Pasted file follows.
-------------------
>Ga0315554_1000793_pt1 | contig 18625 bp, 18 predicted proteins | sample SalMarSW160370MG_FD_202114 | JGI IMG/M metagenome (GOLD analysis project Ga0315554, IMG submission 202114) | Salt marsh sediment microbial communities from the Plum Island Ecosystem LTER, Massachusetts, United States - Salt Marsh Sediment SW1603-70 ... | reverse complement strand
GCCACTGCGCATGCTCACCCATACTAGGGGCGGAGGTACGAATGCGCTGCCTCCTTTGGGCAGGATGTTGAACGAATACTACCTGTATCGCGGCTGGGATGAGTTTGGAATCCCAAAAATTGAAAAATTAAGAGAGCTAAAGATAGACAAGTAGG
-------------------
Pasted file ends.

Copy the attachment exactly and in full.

>Ga0315554_1000793_pt1 | contig 18625 bp, 18 predicted proteins | sample SalMarSW160370MG_FD_202114 | JGI IMG/M metagenome (GOLD analysis project Ga0315554, IMG submission 202114) | Salt marsh sediment microbial communities from the Plum Island Ecosystem LTER, Massachusetts, United States - Salt Marsh Sediment SW1603-70 ... | reverse complement strand
GCCACTGCGCATGCTCACCCATACTAGGGGCGGAGGTACGAATGCGCTGCCTCCTTTGGGCAGGATGTTGAACGAATACTACCTGTATCGCGGCTGGGATGAGTTTGGAATCCCAAAAATTGAAAAATTAAGAGAGCTAAAGATAGACAAGTAGG